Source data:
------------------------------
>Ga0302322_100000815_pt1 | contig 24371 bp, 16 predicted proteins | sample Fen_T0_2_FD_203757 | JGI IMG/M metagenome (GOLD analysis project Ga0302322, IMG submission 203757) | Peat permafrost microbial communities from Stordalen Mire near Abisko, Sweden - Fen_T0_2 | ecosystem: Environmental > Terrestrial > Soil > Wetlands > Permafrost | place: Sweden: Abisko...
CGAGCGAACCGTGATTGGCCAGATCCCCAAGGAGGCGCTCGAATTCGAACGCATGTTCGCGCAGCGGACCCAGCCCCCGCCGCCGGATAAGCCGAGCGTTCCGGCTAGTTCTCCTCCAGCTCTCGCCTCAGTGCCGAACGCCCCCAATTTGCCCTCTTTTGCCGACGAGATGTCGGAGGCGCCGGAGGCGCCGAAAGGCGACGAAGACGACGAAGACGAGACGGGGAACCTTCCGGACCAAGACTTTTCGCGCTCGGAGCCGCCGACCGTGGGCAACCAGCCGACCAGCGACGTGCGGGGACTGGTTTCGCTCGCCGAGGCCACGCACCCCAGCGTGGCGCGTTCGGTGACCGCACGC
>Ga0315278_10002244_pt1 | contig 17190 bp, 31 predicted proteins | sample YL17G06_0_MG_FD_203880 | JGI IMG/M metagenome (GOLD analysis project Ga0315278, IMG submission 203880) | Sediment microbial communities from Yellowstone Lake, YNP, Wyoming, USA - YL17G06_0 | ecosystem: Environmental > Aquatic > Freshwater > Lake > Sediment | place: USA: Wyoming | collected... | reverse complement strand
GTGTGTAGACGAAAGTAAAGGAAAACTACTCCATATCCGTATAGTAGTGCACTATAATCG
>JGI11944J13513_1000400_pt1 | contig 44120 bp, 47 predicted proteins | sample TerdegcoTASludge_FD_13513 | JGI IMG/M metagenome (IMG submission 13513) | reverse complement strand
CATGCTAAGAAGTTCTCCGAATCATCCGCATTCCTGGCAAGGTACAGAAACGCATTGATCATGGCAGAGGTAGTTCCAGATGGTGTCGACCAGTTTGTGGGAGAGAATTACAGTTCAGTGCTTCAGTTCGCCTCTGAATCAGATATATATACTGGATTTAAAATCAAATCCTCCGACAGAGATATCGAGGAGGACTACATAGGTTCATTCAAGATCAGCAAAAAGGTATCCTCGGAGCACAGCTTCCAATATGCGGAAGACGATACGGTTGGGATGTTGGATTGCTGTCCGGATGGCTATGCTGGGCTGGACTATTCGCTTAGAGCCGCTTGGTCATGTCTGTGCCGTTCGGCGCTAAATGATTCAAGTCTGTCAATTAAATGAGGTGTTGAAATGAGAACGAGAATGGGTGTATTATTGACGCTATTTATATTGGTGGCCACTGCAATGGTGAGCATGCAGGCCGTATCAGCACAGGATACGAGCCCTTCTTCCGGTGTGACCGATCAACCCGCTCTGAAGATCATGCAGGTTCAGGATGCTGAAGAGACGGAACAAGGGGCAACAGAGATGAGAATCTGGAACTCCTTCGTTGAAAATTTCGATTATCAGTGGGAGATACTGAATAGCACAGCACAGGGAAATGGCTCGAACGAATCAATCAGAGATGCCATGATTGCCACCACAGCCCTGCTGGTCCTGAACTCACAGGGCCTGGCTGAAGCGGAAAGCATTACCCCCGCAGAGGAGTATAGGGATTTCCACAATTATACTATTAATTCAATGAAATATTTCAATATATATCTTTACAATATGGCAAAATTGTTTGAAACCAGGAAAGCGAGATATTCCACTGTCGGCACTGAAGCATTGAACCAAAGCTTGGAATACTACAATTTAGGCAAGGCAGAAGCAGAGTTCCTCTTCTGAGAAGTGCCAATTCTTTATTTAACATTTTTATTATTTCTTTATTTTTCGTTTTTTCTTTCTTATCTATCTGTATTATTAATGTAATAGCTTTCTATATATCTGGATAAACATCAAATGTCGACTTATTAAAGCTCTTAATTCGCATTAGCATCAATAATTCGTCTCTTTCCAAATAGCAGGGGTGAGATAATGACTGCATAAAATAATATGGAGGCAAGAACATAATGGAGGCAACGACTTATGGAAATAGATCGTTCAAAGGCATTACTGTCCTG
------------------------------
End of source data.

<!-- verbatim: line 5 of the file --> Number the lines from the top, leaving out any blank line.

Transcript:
>JGI11944J13513_1000400_pt1 | contig 44120 bp, 47 predicted proteins | sample TerdegcoTASludge_FD_13513 | JGI IMG/M metagenome (IMG submission 13513) | reverse complement strand